While stock-picking investors wait around trying to decide their next market move, their computer-driven counterparts have no such luxury.

The quants’ taskmasters — trend lines on charts and volatility targets — are forcing them into a concerted buying spree, just as the bond market creates fresh headaches for traditional money managers.

One pool of rules-based money, Commodity Trading Advisors, bought $12 billion of equities on Thursday and Friday, per Nomura Holdings Inc., helping the S&P 500 bounce away from a technical danger zone. CTAs may purchase an additional $80 billion if global stock benchmarks rally some 2%, according to the firm.

At Goldman Sachs Group Inc., Scott Rubner estimates the cohort may snap up around $40 billion over the next month if indexes close largely unchanged — and as much as $74 billion if last week’s advance continues.

Fast-money trend followers like CTAs are being held up as potential momentum generators, helped by subdued equity volatility. Meanwhile, humans in the investing world are largely sitting on the sidelines on continued uncertainty over whether the economy and corporate earnings will fall apart on aggressive Federal Reserve action.

In fact, in Deutsche Bank AG data, the equity exposure of systematic investors last month surpassed that of discretionary funds for the first time in almost 18 months.

“CTAs have been generally raising their equity exposure in our estimate as trend signals have broadly stayed positive and lower volatility allows them to expand allocations,” said Parag Thatte, a Deutsche Bank strategist.

The divergent positioning highlights something of a tug of war in the equity market between technical and fundamental forces. On the one hand, momentum and volatility signals have pushed investors like CTAs to keep buying stocks, adding fuel to the upside. On the other, the new year rally that lifted the S&P 500 as much as 17% from its October low — and defied falling earnings — is seen by many as a bear-market trap.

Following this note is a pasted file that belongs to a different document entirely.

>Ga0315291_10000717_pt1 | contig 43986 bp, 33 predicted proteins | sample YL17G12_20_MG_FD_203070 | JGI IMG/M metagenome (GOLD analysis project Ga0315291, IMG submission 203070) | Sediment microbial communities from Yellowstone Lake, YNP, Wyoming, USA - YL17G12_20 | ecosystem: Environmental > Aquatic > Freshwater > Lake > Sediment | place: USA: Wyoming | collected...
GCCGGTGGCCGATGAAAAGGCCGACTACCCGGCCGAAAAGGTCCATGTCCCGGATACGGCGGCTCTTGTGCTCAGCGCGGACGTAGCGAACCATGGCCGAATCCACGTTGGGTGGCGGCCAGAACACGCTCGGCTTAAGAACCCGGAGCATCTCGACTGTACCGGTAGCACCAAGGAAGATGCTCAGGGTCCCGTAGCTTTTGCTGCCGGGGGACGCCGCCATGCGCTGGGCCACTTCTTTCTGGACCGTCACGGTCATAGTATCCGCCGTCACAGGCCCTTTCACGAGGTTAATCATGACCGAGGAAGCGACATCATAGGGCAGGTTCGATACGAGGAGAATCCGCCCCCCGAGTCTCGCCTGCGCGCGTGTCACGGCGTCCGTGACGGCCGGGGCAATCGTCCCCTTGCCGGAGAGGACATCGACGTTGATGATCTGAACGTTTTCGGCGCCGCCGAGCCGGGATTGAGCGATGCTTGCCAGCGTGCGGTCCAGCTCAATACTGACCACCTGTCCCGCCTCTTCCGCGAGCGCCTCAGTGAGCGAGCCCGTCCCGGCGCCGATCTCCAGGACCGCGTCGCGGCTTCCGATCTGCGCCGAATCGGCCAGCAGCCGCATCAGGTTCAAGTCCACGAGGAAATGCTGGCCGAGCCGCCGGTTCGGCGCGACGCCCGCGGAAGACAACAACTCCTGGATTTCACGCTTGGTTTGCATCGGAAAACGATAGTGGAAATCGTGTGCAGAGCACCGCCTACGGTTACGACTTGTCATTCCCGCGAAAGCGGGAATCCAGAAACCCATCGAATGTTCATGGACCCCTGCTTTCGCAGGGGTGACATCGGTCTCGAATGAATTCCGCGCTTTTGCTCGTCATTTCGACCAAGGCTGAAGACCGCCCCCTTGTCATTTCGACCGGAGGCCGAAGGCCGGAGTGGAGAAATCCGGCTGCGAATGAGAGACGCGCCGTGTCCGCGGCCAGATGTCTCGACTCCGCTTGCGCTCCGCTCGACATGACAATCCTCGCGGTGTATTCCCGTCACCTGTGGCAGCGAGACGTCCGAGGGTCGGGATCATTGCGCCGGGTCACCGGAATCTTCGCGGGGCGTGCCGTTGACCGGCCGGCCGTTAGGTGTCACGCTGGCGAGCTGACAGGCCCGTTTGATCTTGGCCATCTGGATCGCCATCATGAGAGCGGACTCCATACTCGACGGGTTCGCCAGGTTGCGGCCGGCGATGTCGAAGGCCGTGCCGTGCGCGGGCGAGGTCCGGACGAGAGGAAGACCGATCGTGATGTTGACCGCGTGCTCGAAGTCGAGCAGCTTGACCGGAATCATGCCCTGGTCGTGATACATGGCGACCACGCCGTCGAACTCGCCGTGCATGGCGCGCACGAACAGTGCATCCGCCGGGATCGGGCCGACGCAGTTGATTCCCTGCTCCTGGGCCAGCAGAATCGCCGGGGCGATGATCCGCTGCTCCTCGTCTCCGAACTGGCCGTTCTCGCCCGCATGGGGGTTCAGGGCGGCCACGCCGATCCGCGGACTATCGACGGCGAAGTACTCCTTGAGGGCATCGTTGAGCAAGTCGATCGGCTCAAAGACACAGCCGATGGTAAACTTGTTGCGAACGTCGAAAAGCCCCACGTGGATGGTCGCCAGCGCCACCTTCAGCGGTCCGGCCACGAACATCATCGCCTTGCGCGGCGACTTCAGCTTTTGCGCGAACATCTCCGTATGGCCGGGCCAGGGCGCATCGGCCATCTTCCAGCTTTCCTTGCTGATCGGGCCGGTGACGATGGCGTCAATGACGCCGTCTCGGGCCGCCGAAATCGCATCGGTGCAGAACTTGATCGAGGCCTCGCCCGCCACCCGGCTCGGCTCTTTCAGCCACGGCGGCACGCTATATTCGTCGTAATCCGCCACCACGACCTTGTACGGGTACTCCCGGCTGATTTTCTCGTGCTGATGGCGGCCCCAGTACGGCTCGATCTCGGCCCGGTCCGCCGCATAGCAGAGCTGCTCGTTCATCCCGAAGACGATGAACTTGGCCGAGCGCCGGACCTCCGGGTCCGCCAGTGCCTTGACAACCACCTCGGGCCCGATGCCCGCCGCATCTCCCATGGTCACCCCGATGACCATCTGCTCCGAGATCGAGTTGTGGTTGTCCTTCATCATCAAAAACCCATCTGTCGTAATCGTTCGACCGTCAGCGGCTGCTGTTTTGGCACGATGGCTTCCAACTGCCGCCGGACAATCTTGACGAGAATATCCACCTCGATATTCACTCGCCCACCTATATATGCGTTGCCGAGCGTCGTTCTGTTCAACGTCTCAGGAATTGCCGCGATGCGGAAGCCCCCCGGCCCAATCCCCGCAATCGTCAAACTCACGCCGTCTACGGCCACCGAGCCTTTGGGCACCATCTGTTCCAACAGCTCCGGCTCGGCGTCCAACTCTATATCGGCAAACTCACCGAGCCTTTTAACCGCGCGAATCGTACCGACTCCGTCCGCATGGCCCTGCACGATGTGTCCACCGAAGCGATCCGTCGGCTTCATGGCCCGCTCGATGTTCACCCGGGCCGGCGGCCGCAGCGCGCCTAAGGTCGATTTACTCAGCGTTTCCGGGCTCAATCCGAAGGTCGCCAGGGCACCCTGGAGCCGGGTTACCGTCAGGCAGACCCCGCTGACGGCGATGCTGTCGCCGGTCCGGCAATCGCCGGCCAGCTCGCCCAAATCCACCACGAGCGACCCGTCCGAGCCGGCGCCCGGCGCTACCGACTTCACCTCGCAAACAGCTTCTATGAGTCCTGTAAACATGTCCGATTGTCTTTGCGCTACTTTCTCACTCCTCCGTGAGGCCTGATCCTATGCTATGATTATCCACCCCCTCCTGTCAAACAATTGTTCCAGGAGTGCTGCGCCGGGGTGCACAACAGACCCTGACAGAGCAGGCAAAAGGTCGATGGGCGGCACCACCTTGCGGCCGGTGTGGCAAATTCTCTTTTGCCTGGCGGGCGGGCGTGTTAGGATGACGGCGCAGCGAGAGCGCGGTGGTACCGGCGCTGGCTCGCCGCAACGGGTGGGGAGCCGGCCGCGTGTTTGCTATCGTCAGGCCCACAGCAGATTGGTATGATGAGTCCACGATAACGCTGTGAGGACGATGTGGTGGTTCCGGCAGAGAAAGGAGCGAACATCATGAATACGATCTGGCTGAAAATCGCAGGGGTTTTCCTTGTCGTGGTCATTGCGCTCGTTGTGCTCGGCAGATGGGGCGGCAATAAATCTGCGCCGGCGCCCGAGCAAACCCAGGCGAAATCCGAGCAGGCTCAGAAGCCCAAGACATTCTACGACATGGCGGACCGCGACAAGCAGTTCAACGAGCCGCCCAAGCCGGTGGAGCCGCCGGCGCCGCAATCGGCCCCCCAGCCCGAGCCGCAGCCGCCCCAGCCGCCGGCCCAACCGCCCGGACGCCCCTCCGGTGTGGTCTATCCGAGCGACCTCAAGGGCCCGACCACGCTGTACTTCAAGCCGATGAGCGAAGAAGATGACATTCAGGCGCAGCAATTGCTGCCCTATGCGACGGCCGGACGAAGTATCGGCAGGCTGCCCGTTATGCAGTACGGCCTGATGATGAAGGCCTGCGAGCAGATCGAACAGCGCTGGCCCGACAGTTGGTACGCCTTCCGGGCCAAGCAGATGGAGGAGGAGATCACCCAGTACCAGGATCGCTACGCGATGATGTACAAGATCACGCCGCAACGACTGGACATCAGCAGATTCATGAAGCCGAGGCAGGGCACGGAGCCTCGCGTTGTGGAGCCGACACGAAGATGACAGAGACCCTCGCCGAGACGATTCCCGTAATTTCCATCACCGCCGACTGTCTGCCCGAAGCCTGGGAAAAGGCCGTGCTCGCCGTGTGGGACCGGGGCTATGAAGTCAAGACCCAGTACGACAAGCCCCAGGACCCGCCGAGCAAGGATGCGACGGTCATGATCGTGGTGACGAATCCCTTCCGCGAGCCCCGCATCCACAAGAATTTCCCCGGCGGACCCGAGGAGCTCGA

For now, though, even Morgan Stanley’s arch-bear Michael Wilson sees a case for a short-term bounce, in part thanks to the recent rally above the 200-day trading average.

“That sums up the market mood rather well, but leaves us with the very important question about who is correct,” Steve Sosnick, chief strategist at Interactive Brokers, wrote in a note. “The technical are doing a solid job of guiding us through the recent momentum-driven rally that we have seen since the start of the year. The larger question is whether they are guiding us to the proper ultimate destination.”

CTAs typically buy and sell depending on price-momentum trends and volatility, among other things. That means the cohort could flip to selling equities instead if trends reverse, with Nomura estimating a $28 billion divestment if indexes fall 2%.

The S&P 500 closed flat Monday after rising as high as 0.8% at one point, following the best week for equities in a month. Meanwhile, the Cboe Volatility Index is hovering around the lows hit when equities surged early in the year.

The two-day testimony of Fed Chair Jerome Powell before Congress and Friday’s jobs report will set the tone for equities this week. Traders have recently ramped up their interest-rate expectations higher on signs of hot inflation and a tight labor market, spurring some Fed officials to ponder the merits of a fresh 50-basis-point hike in the March meeting.

The aggressive repricing is one reason why Christopher Harvey, head of equity strategy at Wells Fargo, sees a case for equity resilience at least in the short term.

“We wanted to take the other side of lower stock prices and more hawkish Fed Fund expectations because only a small change in perceptions would likely pop equities,” said Harvey. “We believe there’s more near term upside.”

This article was provided by Bloomberg News.